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History of the Biosophical Institute

In its heyday, the “group,” as it was known to members of The Biosophical Institute, had an office and a community in New York City, and offices in Washington D.C., Chicago, and Cleveland. Meetings were held three to four nights a week and consisted of study groups focusing on Spinoza’s philosophy, inspiring teachings from different religious texts, and other relevant writers.  Weekly lectures about Biosophy were given by Dr. Frederick Kettner. And weekend social gatherings consisting of music, plays, or dancing attracted participants from the public (Del Mar & Kettner, 1936).

In the time between the world wars there were many groups advocating peace and utopian communities where people gathered with like minds and goals. “The leading historian of the American peace movement in the 1930s has identified three distinct groups of peace societies: radical, internationalist, and pacifist” (Harrison, 1984, p.30). It is not clear that the Biosophical Institute fit any of these groups, although, as mentioned by one of the members, “we were radical and didn’t think our families would understand” (Gottlieb, 2008). In some sense Dr. Kettner proposed radical ideas for the time, especially in connection with established religion and the church. The group was probably more aligned with the pacifist movement as there were many activities associated with peace such as building friendships, not warships demonstration and Dr. Kettner’s work towards the establishment of a department of peace and secretary of peace.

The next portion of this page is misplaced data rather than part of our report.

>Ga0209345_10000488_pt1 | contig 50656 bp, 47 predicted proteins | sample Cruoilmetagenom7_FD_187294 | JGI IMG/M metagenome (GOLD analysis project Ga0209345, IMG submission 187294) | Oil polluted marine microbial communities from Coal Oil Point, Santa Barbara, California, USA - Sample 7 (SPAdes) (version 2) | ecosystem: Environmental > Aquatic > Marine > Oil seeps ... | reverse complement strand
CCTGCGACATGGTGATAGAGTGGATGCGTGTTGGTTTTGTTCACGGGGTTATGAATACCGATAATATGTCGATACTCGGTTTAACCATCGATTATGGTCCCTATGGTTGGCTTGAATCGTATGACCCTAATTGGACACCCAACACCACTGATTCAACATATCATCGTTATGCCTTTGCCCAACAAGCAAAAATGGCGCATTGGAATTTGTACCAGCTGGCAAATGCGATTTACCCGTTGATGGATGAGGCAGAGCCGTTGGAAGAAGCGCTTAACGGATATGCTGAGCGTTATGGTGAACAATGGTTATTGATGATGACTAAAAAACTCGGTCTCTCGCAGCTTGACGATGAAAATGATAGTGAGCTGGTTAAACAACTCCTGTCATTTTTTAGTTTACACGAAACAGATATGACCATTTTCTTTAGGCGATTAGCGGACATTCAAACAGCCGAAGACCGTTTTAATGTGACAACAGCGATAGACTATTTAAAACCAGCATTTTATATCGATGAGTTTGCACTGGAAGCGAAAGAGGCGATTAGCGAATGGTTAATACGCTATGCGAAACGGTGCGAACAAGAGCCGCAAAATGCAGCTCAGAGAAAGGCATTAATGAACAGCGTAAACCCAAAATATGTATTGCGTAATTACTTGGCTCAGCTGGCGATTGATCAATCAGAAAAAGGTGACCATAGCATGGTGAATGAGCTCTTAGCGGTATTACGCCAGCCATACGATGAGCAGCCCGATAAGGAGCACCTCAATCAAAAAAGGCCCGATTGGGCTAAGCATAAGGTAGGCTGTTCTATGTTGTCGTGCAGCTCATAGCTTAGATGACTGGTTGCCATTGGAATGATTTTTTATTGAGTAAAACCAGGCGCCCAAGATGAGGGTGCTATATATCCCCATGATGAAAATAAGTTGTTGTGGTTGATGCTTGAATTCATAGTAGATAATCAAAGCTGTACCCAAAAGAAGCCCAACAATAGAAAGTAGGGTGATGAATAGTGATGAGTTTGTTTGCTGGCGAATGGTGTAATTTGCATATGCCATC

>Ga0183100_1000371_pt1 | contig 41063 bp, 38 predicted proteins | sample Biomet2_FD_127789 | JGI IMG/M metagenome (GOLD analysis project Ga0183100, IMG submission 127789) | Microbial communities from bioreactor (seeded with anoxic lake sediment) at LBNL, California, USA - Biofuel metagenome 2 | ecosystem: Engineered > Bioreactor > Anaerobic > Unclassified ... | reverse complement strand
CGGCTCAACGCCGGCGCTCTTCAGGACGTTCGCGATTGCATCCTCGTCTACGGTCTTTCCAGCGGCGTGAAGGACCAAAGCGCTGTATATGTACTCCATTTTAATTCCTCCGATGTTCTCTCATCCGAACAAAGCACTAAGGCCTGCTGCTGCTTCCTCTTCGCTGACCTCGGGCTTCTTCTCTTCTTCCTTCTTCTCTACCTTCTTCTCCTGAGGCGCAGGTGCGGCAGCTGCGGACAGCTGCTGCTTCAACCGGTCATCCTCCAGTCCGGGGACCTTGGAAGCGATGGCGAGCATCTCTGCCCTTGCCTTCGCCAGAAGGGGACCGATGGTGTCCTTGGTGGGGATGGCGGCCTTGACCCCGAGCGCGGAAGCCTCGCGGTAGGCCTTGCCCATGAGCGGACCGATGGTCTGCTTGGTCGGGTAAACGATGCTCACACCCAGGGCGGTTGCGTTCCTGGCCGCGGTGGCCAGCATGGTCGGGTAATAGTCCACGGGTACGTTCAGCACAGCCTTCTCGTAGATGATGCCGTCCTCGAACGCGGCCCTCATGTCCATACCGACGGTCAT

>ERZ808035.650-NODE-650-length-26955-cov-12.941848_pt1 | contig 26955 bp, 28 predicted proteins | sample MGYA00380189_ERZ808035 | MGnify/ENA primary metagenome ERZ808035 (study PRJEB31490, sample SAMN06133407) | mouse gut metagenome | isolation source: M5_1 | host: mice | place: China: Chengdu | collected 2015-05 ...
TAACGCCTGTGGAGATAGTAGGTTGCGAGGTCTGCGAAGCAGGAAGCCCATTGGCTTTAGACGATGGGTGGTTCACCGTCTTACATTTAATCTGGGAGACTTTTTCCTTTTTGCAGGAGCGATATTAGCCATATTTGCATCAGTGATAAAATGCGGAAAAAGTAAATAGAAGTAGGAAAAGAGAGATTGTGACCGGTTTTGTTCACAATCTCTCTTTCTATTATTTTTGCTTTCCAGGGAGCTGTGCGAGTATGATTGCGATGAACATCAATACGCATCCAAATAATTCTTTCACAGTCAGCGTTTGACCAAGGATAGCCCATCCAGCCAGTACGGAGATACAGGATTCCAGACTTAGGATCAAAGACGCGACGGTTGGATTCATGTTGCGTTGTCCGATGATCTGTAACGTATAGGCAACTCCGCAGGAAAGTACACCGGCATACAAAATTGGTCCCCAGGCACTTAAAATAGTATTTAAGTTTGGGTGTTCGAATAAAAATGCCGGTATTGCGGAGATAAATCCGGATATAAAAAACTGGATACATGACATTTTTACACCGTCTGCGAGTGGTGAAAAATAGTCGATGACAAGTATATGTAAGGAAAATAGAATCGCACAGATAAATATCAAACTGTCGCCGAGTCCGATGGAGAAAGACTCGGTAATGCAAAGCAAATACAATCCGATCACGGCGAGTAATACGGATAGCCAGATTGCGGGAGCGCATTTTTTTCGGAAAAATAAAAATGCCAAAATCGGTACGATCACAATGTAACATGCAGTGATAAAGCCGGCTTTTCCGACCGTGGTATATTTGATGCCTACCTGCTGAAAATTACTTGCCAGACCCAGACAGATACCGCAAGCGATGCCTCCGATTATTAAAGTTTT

Veysey (1978) suggests that mysticism and anarchism were two cornerstones of many of the communities that were established at that time. He considered Biosophy among the mystical based communities in his book The Communal Experience: Anarchist and Mystical Communities in Twentieth-century America. In it he states, “Biosophy, founded in 1932 by Frederick Kettner, was undoubtedly somewhat larger; like Theosophy, it held weekly lectures in many cities” (p. 42). He suggests that the spokesmen of the religious mystical groups “have always insisted that community is only a secondary goal in comparison with individual realization of the Divine [and that they differ from religious believers in that]…the ideal life does not consist in mere obedience to God, as if man were an eternally separated creature, but in a process of self-development which leads to actual union with the Infinite” (p.11).  He considers mysticism to imply “the presence of a guru, and therefore a much more leader-oriented and well-defined plan of everyday existence” (p. 12).